Our journey to China began in the Lexington airport, quaint and silent, from which we took our flight over the familiar green sprawl of Kentucky and Ohio. When we reached Detroit International airport, we were greeted by that most reverent of giants, the 747, lolling beyond the glass, garnering the strength to take us the 15 hours to Shanghai.
I always enjoy a window-seat, and today’s flight served me with clear skies and phenomenal views. We headed north across the Hudson Bay, across the rolling dirty-snow grey of Canada, like the wrinkled skin of a Shar-Pei. I drowned in the constancy of the view and soon drifted away. But hours into our flight, my attention was diverted again to the window, now to the interminable fields of ice, riddled with fine crevices. The ice fields continued for hours, a spectacle unlike any I had seen before.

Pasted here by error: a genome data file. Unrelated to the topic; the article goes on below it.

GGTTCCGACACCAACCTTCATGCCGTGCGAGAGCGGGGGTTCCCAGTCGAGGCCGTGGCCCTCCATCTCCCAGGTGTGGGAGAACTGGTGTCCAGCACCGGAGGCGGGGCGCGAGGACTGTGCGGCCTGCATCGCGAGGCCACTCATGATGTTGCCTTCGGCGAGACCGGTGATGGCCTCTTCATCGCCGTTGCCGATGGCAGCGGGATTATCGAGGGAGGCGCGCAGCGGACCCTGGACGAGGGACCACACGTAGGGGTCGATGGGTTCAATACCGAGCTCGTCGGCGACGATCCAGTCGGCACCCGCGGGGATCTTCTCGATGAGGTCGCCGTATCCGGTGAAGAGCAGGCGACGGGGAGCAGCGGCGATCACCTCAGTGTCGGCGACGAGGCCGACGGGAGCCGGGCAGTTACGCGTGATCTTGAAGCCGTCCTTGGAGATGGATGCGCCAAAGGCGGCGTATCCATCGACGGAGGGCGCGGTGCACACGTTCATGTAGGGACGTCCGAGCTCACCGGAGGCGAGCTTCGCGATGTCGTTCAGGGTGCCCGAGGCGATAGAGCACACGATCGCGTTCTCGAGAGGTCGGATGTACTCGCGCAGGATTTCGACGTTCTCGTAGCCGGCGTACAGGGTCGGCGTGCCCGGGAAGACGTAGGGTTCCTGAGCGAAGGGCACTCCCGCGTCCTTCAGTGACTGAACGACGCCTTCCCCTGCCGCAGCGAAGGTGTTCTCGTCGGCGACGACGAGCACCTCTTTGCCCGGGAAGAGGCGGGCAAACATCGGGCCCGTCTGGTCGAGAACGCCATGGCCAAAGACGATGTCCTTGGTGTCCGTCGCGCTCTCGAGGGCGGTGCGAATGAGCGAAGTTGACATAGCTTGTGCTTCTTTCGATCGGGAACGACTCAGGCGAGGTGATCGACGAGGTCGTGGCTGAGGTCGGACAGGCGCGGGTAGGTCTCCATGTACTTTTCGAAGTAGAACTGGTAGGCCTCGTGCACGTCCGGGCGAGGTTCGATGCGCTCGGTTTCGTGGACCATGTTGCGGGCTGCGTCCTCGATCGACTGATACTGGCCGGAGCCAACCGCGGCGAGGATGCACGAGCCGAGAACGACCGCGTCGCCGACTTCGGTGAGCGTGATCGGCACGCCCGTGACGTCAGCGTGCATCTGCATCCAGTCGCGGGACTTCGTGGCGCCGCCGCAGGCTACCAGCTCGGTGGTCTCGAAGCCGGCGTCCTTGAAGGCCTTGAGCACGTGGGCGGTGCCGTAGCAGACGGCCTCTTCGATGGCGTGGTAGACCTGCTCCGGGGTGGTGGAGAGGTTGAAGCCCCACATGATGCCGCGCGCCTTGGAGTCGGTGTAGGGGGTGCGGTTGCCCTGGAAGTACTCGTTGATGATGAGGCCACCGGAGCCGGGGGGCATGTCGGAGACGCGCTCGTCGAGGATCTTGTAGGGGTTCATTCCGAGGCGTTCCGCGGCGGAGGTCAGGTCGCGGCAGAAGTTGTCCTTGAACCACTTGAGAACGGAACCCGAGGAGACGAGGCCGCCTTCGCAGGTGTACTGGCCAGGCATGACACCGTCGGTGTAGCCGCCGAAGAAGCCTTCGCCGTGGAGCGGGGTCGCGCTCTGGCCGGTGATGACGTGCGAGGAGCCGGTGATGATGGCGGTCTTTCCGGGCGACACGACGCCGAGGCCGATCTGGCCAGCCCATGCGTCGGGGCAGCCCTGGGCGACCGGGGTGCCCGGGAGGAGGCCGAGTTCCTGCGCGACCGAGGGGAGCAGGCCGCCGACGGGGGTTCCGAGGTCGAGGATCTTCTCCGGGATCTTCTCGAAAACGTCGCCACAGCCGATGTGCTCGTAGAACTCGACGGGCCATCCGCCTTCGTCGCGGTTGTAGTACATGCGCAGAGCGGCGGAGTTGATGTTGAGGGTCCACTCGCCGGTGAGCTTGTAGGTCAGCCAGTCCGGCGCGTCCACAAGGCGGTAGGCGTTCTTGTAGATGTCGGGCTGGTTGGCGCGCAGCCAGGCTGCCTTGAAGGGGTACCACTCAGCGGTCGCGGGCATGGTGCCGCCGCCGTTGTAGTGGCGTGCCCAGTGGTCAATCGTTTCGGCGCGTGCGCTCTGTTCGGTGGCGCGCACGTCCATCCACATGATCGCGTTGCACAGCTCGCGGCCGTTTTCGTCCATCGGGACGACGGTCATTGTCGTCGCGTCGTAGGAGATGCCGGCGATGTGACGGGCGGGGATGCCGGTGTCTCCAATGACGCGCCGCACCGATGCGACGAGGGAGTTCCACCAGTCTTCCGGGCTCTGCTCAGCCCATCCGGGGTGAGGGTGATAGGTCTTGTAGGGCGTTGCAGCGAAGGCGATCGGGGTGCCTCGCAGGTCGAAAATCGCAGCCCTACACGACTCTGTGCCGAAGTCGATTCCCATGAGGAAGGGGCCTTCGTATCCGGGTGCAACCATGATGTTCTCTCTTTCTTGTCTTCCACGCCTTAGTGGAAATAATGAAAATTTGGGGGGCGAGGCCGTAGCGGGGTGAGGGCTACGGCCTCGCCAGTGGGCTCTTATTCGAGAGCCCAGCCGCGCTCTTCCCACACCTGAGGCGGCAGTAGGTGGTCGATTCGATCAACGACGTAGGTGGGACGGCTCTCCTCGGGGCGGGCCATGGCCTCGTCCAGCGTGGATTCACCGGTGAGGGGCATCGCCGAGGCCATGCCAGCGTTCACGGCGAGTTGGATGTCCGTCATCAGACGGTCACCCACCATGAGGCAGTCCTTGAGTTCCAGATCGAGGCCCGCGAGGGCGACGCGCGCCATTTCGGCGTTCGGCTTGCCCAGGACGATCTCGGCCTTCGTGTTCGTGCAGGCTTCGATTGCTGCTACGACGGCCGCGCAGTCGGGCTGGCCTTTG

The flight was enjoyable enough. Kelly’s other seat-mate provided her with cultural Chinese information. I could not hear him for the roar of the engines. The meals, the in-flight movies, and my stack of Smithsonians kept our minds occupied enough to whittle away the hours. For the first time in my life, we followed the sun, chasing it for most of the trip, then finally overtaking it. Through the evening’s rays of tomorrow’s sun, we made out our first views of China. The dimming light played against the hillsides, and powerfully a river, like a dragon, wound its way around them.
We reached Shanghai at 7:30 p.m., over a day after we left, due to the magic of the prescribed latitudes. After a brief night’s rest in a hotel near the airport, we will continue tomorrow to our destination: Xi’an.